Recently the Carroll County Chapter of the Maryland Municipal League has been the focus of some unwanted and undesirable attention.
But before we get to the first act of this soap opera of middle school proportions, let’s introduce the structure of this southern gothic tale for those who are not familiar with the Maryland Municipal League (MML).
Like many of the assorted quasi-governmental organizations, the local chapter of the MML has essentially worked quietly and efficiently just below the radar screen as a vehicle for local municipal officials to oil the inner machinations of governance.
Throughout Maryland, there are 11 local chapters organized under the umbrella of the Maryland Municipal League which operates as an advocate for Maryland municipalities.
Since 1936 the MML has successfully served to strengthen the efficacy of towns and cities through research, legislation, technical assistance, training and the dissemination of information for its members.
The local chapters help facilitate communication and cooperation within the League and between municipalities and other levels of state and local government.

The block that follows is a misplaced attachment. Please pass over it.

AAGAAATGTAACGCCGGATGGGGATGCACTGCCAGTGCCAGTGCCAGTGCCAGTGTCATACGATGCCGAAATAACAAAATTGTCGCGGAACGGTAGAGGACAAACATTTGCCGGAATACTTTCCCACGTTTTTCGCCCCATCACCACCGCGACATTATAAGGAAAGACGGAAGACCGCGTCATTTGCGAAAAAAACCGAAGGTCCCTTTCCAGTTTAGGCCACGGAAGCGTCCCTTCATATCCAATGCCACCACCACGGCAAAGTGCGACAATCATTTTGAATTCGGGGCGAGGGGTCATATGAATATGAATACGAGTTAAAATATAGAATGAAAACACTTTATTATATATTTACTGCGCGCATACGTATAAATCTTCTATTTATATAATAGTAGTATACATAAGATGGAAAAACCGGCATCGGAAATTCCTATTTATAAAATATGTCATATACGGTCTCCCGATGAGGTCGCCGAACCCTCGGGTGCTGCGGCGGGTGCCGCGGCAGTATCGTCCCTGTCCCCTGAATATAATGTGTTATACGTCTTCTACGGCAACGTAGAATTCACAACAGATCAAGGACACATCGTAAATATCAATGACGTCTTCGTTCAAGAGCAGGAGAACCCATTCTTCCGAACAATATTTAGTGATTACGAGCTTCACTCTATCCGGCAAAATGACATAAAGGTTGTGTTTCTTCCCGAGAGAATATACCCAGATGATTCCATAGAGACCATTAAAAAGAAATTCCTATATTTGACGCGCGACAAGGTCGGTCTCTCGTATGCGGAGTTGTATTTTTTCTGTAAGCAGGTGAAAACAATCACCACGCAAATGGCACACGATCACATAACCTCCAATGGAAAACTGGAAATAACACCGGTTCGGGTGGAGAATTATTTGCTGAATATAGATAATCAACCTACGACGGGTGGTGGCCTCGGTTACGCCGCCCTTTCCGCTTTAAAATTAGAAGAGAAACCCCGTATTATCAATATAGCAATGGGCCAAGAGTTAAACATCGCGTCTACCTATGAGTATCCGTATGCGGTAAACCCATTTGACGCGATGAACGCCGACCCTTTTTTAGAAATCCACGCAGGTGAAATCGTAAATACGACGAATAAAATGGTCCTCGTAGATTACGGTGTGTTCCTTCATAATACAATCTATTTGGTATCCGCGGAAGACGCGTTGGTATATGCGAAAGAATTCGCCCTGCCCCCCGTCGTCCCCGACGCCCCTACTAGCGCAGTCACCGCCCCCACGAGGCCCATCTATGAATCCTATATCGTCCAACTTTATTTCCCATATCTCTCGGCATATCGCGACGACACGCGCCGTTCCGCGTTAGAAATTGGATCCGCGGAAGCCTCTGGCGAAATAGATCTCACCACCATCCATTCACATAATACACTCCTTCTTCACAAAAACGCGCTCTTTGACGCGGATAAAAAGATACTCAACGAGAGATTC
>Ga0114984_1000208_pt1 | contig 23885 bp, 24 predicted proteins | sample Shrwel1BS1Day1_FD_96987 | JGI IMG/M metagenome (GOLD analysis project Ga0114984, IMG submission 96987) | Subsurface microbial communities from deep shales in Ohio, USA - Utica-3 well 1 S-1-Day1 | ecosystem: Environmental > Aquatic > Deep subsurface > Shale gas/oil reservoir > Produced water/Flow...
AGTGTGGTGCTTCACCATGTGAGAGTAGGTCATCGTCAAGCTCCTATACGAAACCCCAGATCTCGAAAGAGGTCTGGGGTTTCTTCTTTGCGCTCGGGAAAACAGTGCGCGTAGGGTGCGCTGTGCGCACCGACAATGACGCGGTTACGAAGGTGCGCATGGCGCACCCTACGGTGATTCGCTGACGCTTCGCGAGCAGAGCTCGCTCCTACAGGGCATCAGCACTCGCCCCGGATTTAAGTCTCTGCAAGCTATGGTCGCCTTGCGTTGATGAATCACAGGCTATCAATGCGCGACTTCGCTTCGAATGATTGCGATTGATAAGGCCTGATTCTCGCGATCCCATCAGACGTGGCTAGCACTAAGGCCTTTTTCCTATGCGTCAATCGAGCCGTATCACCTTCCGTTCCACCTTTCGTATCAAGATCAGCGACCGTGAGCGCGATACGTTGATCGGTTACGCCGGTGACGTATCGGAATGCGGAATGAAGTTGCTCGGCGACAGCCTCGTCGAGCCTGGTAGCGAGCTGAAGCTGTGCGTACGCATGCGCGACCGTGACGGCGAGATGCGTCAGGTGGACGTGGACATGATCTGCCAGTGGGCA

My experience of serving as secretary/treasurer of the Carroll County Chapter from 1999 to 2005 – and on the MML board of directors from June 2000 to May 2005 – was invaluable in negotiating the byzantine labyrinth of state, county and municipal government.
Now, as the story continues to unfold, what is known at this point is that the president of the Carroll County chapter recently spearheaded a dormant municipal scholarship program for students who are looking forward to a career in local government. The scholarship program has been inactive for two years.
So far it sounds great.
Only a funny thing happened on the road after the awards ceremony and $1,000 checks had been sent out to three students.
There was, ah – well, no money in the checking account to cover the checks.
Yeah, you read that right. Oops.
I’m not making this up, for crying out loud.
How in the world does something like this happen?